NEW YORK -- Pat Burrell has cleared waivers and is now a free agent, meaning he can sign with any team that wants him.
The Rays designated Burrell for assignment prior to Friday's game against the Mariners and Hank Blalock was selected from Triple-A Durham.
Burrell struggled at the plate both seasons with the Rays, and his average fell to .202 following an 0-for-4 performance at the plate Friday night against Seattle. The 34-year-old served primarily as the designated hitter against right-handed pitchers while working in a platoon with Willy Aybar, and he had not been particularly effective in that role, striking out 28 times in 84 at-bats while getting just 17 hits.
Replacing Howell won't be easy on Rays
NEW YORK -- Now that J.P. Howell is officially lost for the season, the Rays on Wednesday spoke about not having the popular left-hander and how they will go forward.
During Spring Training, the rest of the relief corps maintained they would try and step up to fill the huge gap left by the absence of their veteran teammate. To date, the bullpen members have done a pretty nice job of following through on their intentions. So what happens now that they know he won't be back this year?
"I think you just go on doing what you've been doing so far this year," said Randy Choate, the lone left-hander in the Rays' bullpen. "It's really unfortunate -- you can't replace a guy like J.P. I know it's a cliche and that's what everybody's going to say, but obviously, he's probably been the best reliever here the last two years. Losing him is a major loss for us. But we can't sit around and cry about that or worry."
Choate's thoughts turned to well wishes for Howell.
"I hope [the surgery] was successful, which I heard it was," Choate said. "I hope it's a speedy recovery for him. And we just kind of have to move on without him pitching this season. He's still going to be in the clubhouse. He's still going to be around. He's still going to keep everybody loose. He's going to keep that good J.P. attitude that he has. It's just really unfortunate and something you kind of have to deal with and move on."
Rays executive vice president of baseball operations Andrew Friedman spoke about what Howell means to the team.
"He's very much an integral part of the team on and off the field," Friedman said. "He'll still be around. It's not something where he's going to be in Siberia on his rehab. He's going to be with us. And he's still very much a part of this team and the fabric of what we're about. We'll just have to wait until next year for him to contribute on the field."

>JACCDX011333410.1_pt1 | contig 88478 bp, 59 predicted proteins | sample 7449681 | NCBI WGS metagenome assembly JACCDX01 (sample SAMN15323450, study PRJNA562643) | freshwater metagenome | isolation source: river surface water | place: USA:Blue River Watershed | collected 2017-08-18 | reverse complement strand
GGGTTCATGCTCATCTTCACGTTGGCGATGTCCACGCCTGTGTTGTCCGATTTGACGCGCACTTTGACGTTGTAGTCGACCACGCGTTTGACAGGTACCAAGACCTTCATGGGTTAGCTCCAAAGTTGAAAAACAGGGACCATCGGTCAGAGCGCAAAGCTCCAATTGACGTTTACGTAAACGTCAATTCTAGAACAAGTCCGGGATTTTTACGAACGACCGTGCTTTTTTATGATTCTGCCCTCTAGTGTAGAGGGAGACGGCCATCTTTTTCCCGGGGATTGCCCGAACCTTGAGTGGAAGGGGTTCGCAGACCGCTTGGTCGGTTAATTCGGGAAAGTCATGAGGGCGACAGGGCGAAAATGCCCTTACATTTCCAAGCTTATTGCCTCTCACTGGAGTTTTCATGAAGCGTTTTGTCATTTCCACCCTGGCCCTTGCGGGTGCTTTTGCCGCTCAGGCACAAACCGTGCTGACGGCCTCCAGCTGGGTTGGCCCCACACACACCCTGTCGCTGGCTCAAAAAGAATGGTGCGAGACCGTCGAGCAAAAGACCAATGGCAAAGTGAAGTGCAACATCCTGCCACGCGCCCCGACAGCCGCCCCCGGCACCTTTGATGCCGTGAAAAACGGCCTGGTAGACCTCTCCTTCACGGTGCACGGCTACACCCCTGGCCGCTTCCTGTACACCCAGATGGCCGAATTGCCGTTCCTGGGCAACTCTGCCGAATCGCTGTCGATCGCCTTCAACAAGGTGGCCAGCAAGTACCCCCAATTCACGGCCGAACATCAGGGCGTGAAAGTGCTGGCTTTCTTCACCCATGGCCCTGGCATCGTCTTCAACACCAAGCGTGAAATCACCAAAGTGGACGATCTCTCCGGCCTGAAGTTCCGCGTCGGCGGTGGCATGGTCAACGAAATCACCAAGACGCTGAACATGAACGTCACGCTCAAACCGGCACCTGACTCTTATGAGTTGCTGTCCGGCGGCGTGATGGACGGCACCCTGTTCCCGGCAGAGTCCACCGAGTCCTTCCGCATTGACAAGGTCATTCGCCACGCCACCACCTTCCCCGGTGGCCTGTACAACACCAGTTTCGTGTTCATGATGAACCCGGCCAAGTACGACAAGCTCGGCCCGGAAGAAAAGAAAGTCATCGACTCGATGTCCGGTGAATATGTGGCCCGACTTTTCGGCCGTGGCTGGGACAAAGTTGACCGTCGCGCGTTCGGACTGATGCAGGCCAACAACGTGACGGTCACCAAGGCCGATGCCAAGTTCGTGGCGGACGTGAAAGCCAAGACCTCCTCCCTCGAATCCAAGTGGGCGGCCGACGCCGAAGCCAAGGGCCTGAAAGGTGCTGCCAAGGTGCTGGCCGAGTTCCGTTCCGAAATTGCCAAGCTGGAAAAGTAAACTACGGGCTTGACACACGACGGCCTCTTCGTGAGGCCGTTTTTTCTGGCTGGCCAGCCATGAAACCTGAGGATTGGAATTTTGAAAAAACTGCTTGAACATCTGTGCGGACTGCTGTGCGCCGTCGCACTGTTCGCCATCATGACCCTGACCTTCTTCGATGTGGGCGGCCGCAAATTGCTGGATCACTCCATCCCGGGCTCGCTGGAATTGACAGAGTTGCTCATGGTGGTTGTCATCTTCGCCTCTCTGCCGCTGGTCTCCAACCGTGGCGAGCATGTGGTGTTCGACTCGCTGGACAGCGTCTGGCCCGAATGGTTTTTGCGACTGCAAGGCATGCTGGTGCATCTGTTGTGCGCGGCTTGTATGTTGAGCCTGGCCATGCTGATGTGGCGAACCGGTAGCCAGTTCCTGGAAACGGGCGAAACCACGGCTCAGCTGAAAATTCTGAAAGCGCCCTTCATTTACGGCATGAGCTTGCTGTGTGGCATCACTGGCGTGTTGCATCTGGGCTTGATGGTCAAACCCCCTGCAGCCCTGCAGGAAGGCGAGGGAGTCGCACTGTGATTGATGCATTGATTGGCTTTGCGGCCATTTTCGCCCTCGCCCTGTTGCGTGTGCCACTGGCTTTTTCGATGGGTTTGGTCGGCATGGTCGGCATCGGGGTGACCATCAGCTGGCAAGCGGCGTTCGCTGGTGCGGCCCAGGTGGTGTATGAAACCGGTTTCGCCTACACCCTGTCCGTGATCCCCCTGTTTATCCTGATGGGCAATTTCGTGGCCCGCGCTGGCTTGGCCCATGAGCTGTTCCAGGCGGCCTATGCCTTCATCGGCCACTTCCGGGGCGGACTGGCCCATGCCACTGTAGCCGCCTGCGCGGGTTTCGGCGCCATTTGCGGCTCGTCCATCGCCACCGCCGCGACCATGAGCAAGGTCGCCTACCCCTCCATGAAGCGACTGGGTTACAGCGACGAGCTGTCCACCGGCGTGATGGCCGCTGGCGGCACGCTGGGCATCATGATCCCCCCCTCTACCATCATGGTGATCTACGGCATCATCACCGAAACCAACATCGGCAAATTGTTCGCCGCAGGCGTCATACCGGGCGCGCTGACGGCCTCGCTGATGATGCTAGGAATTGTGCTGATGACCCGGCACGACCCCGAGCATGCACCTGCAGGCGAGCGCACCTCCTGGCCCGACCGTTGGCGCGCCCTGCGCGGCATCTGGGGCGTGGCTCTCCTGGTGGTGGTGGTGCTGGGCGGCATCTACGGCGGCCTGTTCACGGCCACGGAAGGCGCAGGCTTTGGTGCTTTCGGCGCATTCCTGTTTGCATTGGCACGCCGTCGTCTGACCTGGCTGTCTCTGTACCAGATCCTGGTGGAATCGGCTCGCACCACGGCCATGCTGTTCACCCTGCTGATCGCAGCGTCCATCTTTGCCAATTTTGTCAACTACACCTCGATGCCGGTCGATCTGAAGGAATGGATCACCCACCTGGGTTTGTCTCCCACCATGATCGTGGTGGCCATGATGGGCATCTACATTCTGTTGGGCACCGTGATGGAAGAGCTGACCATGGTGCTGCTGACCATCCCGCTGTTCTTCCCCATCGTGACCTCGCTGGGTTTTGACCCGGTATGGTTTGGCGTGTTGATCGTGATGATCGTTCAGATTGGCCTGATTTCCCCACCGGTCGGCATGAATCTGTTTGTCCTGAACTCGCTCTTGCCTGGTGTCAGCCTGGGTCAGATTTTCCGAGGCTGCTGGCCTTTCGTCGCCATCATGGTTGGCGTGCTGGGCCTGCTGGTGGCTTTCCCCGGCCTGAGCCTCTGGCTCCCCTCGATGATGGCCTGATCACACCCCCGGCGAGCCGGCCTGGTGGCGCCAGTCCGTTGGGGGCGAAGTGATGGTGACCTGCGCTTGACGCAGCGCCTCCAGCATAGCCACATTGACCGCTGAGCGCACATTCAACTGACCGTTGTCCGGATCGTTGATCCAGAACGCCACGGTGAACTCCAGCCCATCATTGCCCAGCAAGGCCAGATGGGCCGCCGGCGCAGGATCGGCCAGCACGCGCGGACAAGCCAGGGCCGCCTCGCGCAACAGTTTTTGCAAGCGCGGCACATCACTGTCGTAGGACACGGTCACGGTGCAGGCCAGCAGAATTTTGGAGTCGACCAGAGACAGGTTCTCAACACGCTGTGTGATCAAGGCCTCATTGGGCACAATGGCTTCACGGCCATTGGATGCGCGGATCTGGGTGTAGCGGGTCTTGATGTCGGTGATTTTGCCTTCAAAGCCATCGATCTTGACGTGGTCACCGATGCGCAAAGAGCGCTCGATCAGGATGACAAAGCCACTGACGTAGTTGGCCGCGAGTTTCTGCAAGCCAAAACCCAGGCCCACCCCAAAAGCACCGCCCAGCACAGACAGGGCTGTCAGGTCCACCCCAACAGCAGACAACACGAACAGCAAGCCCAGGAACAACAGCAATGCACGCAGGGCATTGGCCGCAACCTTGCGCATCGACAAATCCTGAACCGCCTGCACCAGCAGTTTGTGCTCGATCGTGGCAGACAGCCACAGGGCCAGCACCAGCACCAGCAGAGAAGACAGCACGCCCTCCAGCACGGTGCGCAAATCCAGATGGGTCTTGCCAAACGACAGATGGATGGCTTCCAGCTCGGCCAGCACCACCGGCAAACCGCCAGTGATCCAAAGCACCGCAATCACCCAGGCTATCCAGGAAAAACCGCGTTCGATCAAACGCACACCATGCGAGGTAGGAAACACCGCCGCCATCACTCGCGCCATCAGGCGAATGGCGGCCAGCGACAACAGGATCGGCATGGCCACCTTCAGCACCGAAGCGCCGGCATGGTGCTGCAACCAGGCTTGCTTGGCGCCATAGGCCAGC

Friedman said Howell's surgery wasn't a big surprise, so the front office acted accordingly in its approach to putting together this year's bullpen.
"In our minds, we were approaching it like he wouldn't be back," Friedman said. "If he was, obviously, it would be a huge boost. We approached it from that vantage point. We've got a lot of guys who are doing really well in the bullpen. But our mentality is to always look for ways to possibly improve. But we have a lot of confidence in the seven guys we have right now."
Rays manager Joe Maddon complimented the job the bullpen has done to this point in the season.
"A lot of times I believe that when you're missing a key component, other folks are going to step up and exceed your expectations," Maddon said. "You look at what our bullpen's done so far, and there are no complaints.
"And furthermore, more recently, Andy Sonnanstine is throwing the ball well. And Joaquin Benoit has come up here and thrown the ball well, too. You add those two into the mix on a more consistent basis, that's going to help the rest of the group. So we don't have J.P., but the other guys have been doing a fabulous job."
Crawford holds court on free agency
NEW YORK -- Speculation has been rampant since the beginning of Spring Training that Carl Crawford will end up with the Yankees in 2011.
Crawford is in the final year of his contract with the Rays. If he does not negotiate an extension during the season, he will be a free agent at the end of it. All along, Crawford has maintained that he will address his pending free agency once the season is over, but Wednesday was the Tampa Bay's first game in New York this season, so the Rays' left fielder was fair game for questions about his future.
Crawford handled all the attention well, smiling throughout the approximately five-minute session.
After reporters danced around the obvious, Crawford was asked how much time he spends thinking about free agency.
"I don't think about it at all with this team," Crawford answered. "Everybody knows when you're winning, it just lets you be carefree all the time where you don't have to think about stuff too much. When you're in a situation like this, it's just easy to get on with your day."
The more direct follow-up asked him how much time he spends thinking about the possibility he could be wearing pinstripes in 2011.
"I don't really think about it at all," Crawford said. "It's something I don't have to think about it right now. I'll have plenty of time to think about that [later]."
Bill Chastain is a reporter for MLB.com. This story was not subject to the approval of Major League Baseball or its clubs.